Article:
Sometimes, I’m amazed by how people can see things so differently from me. Mark Wallace gives an example:
Armed with logic, statistics and evidence the [free market] Right thought for too long that it didn’t need emotive arguments…
But we need to speak from the heart and get a bit emotional about markets, too.
And there is an emotional case to be made.
What strikes me here is that I had always thought that the case for free markets was, primarily, an emotional one. The notion that people should be free to buy and sell (legitimately acquired) property as they wish is, for me, a powerful, emotional, intuition.
I’ll go further. I have a lot of sympathy for Deirdre McCloskey’s view that free markets are a moral system. As she says in Bourgeois Virtues, “no other system has been more free from dominance, acquisition and calculating behaviour”. Remember: the archetypal market character is not the boss of a big firm - who is a rent-seeking bureaucrat - but the fruit & veg stall-holder.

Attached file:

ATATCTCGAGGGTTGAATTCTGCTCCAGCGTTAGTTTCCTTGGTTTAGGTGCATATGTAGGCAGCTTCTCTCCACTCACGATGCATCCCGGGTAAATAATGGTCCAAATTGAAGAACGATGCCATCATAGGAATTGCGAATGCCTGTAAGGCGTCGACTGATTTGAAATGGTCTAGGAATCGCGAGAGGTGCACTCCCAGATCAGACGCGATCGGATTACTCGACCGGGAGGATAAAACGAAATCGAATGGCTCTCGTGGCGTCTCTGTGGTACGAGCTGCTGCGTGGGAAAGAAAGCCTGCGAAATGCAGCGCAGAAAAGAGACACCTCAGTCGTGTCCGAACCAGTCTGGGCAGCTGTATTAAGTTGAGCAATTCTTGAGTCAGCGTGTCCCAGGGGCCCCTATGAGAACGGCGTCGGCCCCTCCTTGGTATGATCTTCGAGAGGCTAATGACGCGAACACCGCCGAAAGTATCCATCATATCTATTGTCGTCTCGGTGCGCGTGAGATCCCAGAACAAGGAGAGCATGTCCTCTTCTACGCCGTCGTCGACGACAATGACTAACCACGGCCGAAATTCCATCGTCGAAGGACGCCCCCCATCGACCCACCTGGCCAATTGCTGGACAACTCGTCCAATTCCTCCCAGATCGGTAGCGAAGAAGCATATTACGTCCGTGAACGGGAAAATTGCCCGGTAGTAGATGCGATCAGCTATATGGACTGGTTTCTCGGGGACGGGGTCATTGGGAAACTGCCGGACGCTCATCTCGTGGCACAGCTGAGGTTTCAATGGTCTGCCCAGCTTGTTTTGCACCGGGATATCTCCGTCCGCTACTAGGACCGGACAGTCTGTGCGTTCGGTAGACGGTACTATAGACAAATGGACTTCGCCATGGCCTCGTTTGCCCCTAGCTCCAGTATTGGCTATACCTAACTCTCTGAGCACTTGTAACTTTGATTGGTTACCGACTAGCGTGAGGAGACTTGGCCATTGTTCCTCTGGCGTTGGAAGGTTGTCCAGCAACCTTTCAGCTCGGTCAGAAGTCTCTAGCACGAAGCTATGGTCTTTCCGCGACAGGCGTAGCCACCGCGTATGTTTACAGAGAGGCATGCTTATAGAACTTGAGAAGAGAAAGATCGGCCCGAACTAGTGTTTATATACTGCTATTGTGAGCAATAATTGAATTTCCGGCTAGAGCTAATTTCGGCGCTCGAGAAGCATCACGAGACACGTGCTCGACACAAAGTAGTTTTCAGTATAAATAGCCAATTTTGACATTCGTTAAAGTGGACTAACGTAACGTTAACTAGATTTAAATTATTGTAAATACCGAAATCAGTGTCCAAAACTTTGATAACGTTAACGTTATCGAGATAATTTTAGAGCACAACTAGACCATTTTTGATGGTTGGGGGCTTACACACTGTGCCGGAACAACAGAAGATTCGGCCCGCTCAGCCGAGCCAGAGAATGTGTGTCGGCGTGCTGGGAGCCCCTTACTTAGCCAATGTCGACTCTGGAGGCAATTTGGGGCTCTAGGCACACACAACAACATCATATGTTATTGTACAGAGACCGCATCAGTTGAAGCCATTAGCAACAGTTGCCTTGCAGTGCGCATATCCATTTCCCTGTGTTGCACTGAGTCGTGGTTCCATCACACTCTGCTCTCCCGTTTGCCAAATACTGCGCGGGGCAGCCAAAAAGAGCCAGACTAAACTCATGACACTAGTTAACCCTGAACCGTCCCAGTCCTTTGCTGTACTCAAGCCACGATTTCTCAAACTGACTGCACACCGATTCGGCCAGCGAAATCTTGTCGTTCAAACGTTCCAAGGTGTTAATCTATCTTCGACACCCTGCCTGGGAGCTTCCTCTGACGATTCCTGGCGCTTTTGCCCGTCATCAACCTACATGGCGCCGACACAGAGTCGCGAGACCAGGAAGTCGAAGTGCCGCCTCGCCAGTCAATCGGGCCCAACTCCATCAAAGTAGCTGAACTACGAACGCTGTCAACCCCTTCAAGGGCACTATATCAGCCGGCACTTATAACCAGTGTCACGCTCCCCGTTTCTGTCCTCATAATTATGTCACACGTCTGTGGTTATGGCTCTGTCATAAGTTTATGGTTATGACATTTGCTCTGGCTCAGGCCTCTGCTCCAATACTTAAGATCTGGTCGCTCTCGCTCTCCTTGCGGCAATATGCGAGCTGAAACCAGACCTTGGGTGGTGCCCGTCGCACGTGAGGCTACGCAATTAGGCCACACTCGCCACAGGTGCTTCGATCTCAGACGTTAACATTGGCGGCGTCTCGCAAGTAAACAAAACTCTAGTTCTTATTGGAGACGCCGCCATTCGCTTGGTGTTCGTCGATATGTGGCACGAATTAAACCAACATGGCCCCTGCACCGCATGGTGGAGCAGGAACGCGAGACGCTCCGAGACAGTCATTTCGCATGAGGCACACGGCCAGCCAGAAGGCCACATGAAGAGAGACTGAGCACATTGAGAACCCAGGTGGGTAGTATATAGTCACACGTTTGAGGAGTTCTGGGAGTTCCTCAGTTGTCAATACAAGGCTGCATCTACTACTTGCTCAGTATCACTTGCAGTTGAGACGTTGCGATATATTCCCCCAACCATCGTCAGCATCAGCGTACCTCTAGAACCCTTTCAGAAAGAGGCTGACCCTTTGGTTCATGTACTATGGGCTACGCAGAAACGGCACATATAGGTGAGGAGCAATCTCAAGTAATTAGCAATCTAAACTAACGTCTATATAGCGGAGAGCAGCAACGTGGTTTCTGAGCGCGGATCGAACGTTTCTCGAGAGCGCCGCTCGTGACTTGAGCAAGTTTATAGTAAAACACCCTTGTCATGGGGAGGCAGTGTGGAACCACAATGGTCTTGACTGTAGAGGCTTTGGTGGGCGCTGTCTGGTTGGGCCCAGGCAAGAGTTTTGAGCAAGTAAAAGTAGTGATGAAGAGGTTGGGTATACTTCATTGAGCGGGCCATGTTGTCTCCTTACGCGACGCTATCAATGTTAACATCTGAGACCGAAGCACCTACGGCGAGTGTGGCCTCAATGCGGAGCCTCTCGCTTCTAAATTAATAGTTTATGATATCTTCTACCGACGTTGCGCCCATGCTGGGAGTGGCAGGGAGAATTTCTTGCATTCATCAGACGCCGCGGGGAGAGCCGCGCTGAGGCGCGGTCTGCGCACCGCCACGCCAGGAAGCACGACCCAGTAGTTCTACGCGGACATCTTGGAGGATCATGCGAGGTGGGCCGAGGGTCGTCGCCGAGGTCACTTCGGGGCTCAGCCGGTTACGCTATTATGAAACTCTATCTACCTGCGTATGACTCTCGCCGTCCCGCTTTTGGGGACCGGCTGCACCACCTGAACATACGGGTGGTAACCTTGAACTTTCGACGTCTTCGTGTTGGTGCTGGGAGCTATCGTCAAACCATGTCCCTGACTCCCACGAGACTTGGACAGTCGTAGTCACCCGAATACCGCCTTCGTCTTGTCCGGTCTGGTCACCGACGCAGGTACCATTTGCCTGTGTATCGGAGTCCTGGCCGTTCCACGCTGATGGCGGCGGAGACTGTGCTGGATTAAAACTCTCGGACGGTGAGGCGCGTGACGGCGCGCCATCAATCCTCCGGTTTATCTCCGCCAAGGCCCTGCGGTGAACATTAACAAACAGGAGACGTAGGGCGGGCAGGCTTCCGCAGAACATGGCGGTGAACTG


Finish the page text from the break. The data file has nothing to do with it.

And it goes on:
By contrast, Mark’s claim that free marketeers have been “armed with logic, statistics and evidence” seems to me to be over-confidence of Dunning-Kruger proportions. For example, the idea that scrapping minimum wage laws - a bete noire of some right libertarians - will create lots of jobs is just stupid. Nor is there statistical evidence that a generally “free” labour market will create lasting full employment. According to Feinstein’s numbers*, UK unemployment averaged 4.1% in the free market 1860s compared to 1.4% in the Keynesian 1950s. This matters, because any system of ideas that has little to say about the biggest economic issue must be greatly flawed.
In this sense, if Mark is correct, right libertarians have been 100% wrong.
* Statistical Tables of National Income, Expenditure and Output of the UK 1855-1965. Not webbed, I’m afraid.